Advances in needleless injector technology have made the use of lower force energy mechanisms feasible. The use of lower force energy mechanisms has reduced the design constraints on needleless injectors. Lower force energy mechanisms would also be useful in intradermal applications such as vaccine, specifically DNA vaccines in which a high force energy mechanism could disrupt the molecular structure. Such use is disclosed in "Intradermal DNA Immunization by Using Jet-Injectors in Mice and Monkeys," Vaccine, 17:628-38, February 1999.
Thus, for both high force and low force injectors, there still exists a need for a needleless injector using an improved loading mechanism to fill the injector with medicament.
An injection device having a loading mechanism according to the present invention has a first housing portion, a second housing portion slidingly connected with the first housing portion, a nozzle assembly defining a fluid chamber, a plunger movable within the fluid chamber between a first position in a proximal portion of the chamber and a second position in a distal portion of the chamber, a trigger assembly, and an energy generating source operatively associated with the trigger assembly so that movement of the trigger assembly activates the energy source to move the plunger toward the proximal portion and expel fluid from the fluid chamber. The loading mechanism comprises a dosing sleeve slidingly joining the first and second housing portions, and having tabs at a first end and fixed to one of the first or second housing portions at a second end; and a sleeve retainer fixed to the other of the first or second housing portions and engageable with the tabs of the dosing sleeve at an engagement point to prevent movement of the dosing sleeve once the plunger is moved to the second position of the fluid chamber. Movement of the first housing portion away from the second housing portion moves the plunger toward the distal portion to load fluid into the fluid chamber and movement of the first housing portion toward the second housing portion moves the plunger toward the proximal portion to remove fluid from the fluid chamber.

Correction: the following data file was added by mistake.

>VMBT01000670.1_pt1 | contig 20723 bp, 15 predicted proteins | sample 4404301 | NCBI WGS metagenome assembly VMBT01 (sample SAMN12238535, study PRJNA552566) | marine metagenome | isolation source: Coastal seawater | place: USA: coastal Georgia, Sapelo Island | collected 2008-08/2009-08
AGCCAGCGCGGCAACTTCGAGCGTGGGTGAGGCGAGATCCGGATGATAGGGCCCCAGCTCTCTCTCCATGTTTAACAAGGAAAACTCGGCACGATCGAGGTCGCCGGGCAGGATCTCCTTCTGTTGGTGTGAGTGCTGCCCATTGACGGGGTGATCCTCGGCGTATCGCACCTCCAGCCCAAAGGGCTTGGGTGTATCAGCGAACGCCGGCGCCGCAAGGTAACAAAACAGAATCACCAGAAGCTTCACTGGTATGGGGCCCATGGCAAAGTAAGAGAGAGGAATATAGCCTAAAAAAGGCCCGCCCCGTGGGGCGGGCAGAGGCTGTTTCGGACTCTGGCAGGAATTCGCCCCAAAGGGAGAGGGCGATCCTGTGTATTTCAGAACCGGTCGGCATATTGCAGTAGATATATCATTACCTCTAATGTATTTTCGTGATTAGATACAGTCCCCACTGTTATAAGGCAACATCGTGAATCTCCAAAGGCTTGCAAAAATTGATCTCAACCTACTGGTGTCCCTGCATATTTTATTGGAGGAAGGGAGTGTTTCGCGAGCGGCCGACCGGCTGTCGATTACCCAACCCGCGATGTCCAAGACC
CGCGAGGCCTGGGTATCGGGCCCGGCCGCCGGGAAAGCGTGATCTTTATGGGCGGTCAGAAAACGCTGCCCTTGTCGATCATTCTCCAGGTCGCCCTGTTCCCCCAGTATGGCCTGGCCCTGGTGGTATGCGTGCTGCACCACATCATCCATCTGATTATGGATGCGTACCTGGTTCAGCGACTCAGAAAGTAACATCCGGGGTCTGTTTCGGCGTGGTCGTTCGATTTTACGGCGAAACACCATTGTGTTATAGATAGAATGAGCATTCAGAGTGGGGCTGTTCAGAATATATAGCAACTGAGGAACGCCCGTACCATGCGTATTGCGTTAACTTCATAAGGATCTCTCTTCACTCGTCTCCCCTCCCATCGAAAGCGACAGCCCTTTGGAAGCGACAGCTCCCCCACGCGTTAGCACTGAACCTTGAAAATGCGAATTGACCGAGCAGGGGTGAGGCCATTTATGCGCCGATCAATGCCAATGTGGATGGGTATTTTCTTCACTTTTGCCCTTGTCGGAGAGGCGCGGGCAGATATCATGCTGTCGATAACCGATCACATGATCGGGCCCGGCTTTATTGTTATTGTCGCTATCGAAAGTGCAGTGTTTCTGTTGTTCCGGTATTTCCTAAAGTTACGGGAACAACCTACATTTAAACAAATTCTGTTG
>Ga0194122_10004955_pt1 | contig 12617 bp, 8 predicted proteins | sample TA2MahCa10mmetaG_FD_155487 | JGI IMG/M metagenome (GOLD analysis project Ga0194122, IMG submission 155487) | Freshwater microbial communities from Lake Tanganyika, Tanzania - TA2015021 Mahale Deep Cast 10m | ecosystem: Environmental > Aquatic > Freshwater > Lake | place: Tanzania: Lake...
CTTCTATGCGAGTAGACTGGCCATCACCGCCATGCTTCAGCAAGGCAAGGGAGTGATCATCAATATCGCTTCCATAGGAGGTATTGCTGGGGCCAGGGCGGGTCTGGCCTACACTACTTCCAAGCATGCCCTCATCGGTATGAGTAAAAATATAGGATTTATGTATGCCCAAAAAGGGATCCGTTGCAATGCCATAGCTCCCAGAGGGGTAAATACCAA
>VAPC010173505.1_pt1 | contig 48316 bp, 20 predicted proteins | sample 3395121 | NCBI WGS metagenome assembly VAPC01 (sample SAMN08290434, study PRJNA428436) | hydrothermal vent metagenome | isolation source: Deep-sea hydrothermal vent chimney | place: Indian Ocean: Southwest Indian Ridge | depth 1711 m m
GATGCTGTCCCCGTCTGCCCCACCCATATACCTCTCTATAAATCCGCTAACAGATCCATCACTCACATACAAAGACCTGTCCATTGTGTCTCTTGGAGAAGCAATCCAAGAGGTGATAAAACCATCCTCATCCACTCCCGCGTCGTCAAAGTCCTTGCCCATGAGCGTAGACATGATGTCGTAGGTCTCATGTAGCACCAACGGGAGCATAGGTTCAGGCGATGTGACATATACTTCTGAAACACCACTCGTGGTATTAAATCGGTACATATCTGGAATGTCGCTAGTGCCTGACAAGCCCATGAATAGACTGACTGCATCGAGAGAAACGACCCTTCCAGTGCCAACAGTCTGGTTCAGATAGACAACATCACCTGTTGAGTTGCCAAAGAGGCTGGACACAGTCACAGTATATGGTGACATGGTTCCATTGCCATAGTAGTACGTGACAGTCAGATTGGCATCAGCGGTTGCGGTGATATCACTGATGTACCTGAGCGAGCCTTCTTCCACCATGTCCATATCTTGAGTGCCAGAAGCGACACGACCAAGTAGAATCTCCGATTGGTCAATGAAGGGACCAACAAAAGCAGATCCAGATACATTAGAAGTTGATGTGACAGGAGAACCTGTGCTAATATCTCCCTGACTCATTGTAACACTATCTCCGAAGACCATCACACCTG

The injection device can either be a low force injector, operating at a pressure less than about 4000 psi, or a high force injector, operating at a pressure that is greater than about 4000 psi.
In one embodiment, the nozzle assembly is removably associated with the first housing portion. The energy generating source preferably includes a coil spring. The coil spring can be located within the dosing sleeve. In order to vary the fluid quantity loaded into the fluid chamber, the sleeve retainer can include an adjustable ring to change the engagement point.